FOCUS: Alumina market watches closely as LME aluminium price hits $1,900/t
As the aluminium price surges to an 18-month high, alumina market participants are debating how it is influencing the raw material’s market direction.
The London Metal Exchange three-month price hit $1,913 per tonne on Wednesday November 4 - the highest since April 2019 - and closed trading at $1,908.50 per tonne at the LME 5pm ring kerb.
The aluminium price has been on an upward trajectory over the past month, climbing 8% since October 5.
Conversely, benchmark alumina prices have been relatively rangebound. Fastmarkets’ alumina index, fob Australia has hovered between $271 and $275 per tonne since October 13. The price settled at $273.24 per tonne on Thursday from $275.84 per tonne a week earlier.
“The aluminium price has been a big talking point amongst everyone. In my opinion it is supporting the market. If it wasn’t rallying, alumina prices would be a lot cheaper,” an alumina trader said.
Participants told Fastmarkets that the alumina market remains oversupplied with a number of spare cargoes available on a spot basis for December loading. Buyers reported being offered multiple different shipments from sellers, while buying demand from China remained weak.
“China aren’t interested in the moment which usually weakens the market and there are a few loose cargoes around but the aluminium price is counteracting it a bit,” a second trader said.
Throughout October, there was a good amount of spot liquidity since producers had excess cargoes to sell into the market. Within October, Fastmarkets collected over 375,000 tonnes of spot business for Western Australian alumina.
“The LME [price] is providing support; not necessarily pushing the prices higher but it is stopping it from dropping,” a producer explained. “The margin looks better and bullish sentiment in aluminium does trickle down the supply chain.”
This week, the latest deal for alumina concluded at $274 per tonne on a fob Western Australia basis on Wednesday afternoon. Before this, there was a deal at $270 per tonne on a fob Vietnam basis. The buyer said there is a freight saving which would make the fob Vietnam cargo equivalent to $266 per tonne on a fob Western Australia basis.
Some alumina market participants who see lower achievable deals say the alumina market is disconnected from the aluminium market rather than supported by it.
“In a market where the LME aluminium price has been increasing… it was no surprise to us that alumina prices set to appear on a decreasing trend. It clearly shows the disconnect prevailing between both these markets,” a market source said.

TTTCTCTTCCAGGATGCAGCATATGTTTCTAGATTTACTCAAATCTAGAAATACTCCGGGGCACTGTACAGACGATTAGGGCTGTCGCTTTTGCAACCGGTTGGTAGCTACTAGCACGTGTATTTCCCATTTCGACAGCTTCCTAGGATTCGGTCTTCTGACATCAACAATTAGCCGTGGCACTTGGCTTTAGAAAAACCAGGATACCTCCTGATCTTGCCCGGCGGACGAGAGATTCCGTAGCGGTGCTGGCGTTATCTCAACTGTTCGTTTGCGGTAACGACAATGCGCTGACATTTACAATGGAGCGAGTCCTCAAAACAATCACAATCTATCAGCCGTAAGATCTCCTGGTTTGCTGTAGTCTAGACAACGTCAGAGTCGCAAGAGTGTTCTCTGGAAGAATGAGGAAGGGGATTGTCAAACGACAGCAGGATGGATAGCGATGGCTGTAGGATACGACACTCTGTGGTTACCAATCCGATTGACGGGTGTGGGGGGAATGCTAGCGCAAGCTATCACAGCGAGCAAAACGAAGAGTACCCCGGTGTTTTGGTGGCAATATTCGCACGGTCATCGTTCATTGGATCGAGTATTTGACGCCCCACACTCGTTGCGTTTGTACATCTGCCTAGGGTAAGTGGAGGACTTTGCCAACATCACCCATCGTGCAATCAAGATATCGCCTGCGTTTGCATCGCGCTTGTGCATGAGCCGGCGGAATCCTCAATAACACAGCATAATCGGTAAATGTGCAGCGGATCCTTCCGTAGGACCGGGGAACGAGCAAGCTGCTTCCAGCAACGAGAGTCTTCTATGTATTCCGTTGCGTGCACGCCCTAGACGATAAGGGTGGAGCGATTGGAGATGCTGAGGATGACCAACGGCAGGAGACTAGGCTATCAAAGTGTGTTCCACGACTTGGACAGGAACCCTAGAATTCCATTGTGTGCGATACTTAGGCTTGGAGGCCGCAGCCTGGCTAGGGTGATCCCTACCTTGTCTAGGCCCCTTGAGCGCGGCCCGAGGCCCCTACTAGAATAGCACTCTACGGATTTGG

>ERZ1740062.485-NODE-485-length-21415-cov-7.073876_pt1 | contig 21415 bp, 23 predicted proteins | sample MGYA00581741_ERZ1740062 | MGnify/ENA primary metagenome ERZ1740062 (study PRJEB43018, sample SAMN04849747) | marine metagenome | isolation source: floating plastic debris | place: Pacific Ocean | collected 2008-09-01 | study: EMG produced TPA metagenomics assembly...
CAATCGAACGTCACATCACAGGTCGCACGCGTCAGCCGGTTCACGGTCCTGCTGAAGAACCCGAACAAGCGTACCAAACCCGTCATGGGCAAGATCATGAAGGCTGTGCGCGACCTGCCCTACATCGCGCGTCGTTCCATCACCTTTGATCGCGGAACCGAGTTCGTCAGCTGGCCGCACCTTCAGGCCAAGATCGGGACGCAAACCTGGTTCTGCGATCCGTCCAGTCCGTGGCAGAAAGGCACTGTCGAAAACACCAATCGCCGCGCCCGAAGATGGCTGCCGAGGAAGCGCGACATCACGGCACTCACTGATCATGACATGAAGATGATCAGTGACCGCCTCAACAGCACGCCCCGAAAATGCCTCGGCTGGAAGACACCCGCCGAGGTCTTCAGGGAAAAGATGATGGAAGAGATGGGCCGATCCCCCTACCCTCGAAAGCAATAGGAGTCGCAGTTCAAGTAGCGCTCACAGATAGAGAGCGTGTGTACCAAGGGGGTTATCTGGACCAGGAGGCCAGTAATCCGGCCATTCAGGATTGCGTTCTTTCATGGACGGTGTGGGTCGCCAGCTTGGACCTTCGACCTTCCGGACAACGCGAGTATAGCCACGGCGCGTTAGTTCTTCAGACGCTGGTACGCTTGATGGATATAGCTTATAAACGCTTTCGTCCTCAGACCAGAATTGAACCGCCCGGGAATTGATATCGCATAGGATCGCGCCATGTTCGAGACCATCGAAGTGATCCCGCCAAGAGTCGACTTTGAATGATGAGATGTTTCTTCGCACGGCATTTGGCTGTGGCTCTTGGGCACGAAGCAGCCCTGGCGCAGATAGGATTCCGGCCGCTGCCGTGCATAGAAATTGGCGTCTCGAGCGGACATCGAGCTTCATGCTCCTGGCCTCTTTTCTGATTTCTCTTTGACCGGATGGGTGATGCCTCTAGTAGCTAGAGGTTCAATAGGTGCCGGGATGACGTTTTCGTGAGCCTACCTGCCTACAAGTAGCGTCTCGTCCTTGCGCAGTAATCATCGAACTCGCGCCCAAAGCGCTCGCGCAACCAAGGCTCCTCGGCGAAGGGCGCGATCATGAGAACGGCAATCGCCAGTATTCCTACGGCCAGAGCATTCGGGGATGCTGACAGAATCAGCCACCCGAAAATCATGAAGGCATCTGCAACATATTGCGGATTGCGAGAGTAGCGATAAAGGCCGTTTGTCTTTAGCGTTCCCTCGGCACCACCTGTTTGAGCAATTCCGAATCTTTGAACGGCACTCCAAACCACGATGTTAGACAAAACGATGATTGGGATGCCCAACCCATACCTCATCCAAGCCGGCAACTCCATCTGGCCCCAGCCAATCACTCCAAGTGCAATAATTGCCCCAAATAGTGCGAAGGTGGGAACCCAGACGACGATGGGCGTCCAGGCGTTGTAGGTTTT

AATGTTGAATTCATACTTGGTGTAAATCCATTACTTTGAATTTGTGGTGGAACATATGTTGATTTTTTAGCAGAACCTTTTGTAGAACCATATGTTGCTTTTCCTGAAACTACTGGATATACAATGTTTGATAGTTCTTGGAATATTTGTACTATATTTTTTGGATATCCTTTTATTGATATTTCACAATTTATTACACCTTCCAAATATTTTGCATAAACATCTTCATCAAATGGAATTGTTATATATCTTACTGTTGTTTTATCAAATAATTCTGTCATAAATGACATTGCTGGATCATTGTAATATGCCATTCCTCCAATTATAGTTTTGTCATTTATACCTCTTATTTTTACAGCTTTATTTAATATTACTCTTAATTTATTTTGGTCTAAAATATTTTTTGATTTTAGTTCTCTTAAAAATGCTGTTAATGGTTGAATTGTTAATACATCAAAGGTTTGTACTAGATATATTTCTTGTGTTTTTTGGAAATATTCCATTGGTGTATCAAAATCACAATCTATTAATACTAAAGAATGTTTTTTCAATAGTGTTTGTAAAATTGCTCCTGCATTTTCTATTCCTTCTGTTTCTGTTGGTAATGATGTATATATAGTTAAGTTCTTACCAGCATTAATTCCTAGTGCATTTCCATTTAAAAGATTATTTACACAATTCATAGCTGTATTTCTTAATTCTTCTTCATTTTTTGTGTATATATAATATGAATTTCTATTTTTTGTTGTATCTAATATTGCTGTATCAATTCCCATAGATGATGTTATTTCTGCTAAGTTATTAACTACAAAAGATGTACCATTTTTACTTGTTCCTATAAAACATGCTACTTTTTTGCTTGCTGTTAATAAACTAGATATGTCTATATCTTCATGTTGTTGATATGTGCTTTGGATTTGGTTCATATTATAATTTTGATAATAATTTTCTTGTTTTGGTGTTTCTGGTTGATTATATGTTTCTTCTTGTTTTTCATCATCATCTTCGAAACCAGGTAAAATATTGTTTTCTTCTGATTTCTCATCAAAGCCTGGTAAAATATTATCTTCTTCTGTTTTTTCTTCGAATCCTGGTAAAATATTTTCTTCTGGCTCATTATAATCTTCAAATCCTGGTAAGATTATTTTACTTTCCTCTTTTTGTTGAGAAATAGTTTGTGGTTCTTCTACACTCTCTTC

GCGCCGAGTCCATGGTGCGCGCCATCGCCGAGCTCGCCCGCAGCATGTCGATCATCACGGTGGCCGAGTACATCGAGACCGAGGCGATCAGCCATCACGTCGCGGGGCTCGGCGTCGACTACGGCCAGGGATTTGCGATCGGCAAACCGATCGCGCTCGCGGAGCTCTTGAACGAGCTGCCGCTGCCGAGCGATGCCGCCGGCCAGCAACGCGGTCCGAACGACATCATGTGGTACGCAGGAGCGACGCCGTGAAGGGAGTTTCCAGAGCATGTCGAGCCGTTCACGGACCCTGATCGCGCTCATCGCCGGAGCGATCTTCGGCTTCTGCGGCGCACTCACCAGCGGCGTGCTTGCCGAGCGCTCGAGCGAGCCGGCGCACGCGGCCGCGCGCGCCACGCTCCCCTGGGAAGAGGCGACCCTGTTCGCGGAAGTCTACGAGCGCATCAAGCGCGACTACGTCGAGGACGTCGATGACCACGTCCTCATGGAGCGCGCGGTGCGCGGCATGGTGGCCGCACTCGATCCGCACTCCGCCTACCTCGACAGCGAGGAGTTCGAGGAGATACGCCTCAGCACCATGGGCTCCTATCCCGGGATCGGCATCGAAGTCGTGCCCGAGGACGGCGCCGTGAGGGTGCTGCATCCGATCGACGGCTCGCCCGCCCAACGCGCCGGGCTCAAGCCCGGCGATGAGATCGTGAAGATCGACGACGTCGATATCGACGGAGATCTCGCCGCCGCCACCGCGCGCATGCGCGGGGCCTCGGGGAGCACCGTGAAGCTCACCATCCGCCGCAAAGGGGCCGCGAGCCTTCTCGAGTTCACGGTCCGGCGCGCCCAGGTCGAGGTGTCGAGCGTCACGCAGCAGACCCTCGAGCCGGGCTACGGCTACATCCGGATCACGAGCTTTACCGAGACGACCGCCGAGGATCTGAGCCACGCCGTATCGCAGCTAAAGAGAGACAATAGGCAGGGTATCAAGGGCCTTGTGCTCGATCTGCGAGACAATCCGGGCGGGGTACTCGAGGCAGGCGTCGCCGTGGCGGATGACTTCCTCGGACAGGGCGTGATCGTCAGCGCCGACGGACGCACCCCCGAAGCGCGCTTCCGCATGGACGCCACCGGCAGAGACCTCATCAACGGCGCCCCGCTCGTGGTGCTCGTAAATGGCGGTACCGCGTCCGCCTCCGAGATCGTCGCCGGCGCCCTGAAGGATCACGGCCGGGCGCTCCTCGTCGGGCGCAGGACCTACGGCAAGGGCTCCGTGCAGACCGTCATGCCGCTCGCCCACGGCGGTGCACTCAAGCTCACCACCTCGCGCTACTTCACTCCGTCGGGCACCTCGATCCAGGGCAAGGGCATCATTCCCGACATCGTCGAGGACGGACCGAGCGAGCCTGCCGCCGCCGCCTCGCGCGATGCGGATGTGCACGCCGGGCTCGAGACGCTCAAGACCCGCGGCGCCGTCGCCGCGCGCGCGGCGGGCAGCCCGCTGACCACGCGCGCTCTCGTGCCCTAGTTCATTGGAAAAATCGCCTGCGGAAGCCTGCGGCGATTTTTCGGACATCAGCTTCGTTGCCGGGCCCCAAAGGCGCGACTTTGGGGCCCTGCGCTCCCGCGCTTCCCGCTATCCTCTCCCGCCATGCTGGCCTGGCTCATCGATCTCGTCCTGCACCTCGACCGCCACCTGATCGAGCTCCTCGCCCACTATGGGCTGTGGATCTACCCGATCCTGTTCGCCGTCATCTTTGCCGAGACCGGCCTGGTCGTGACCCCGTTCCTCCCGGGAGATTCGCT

“Our strong belief is that, alumina continues to be an oversupplied market, and therefore, correction [of alumina prices] is imminent,” the source added.
Historically, the alumina market was priced as a percentage of the outright aluminium price on the LME, but physical contracts have since changed to being based on price reporting agency indices because there can often be a disconnect between the aluminium prices and raw materials.
Currently the alumina index is at 14% of the LME three-month price. Historical contracts priced alumina at between 12% and 17% of the aluminium price.
“Aluminium can follow completely different fundamentals to the market; I didn’t expect aluminium to hit $1,900 per tonne this year but it doesn’t mean alumina should rise,” a third trader said.
The disconnect can also happen in the opposite direction. Throughout the historic rally in alumina prices in 2018, the three-month aluminium price remained flat, trading between $2,000 and $2,100 per tonne. On some occasions, alumina was trading at 30% of the outright aluminium price.
What’s behind aluminium’s climb?
The aluminium price has found support from a number of macro factors and rallied alongside the rest of the base metals complex.
“Since the second half of this year, LME aluminium has played catch up, fueled by a weaker dollar index, growing economic activity in China and the significant increase in liquidity (hot money) that is driving speculative fund positioning into a bullish frenzy,” Fastmarkets analyst Andy Farida said.
“It appears that the light metal has been able to shake off the macro uncertainty and its price action is already working its way higher,” he added.
There has been a long-standing argument that the LME aluminium price does not always follow its own market fundamentals and is more macro driven.
Physical demand for aluminium has picked up in recent weeks but oversupply remains and premiums in key markets, such as Rotterdam, are under pressure.
Fastmarkets assessed the benchmark daily aluminium P1020A, premium, dp in-whs Rotterdam at $125-130 per tonne on Tuesday November 3, from $130-135 the week before and compared with a multi-month high of $135-140 per tonne between September 22 and October 13.
Fastmarkets research analysts expect a big surplus in the global aluminium market this year of 4.275 million tonnes, with much of the surplus in the world ex-China. It forecasts Chinese aluminium consumption to decline by only 0.9% year on year in 2020, compared with a decline of as much as 12.6% for the rest of the world.
But the futures price remains strong, following the rest of the complex including copper. The three-month aluminium price was most recently trading at $1,897.50 per tonne, consolidating recent gains while the commodities markets await the outcome of US presidential election.
“Aluminium’s micro dynamics remained price supportive for the futures market. Having had the largest bearish exposure in the first half of the year, short-covering as well as fresh buying interest have turned the complex around,” Farida concluded.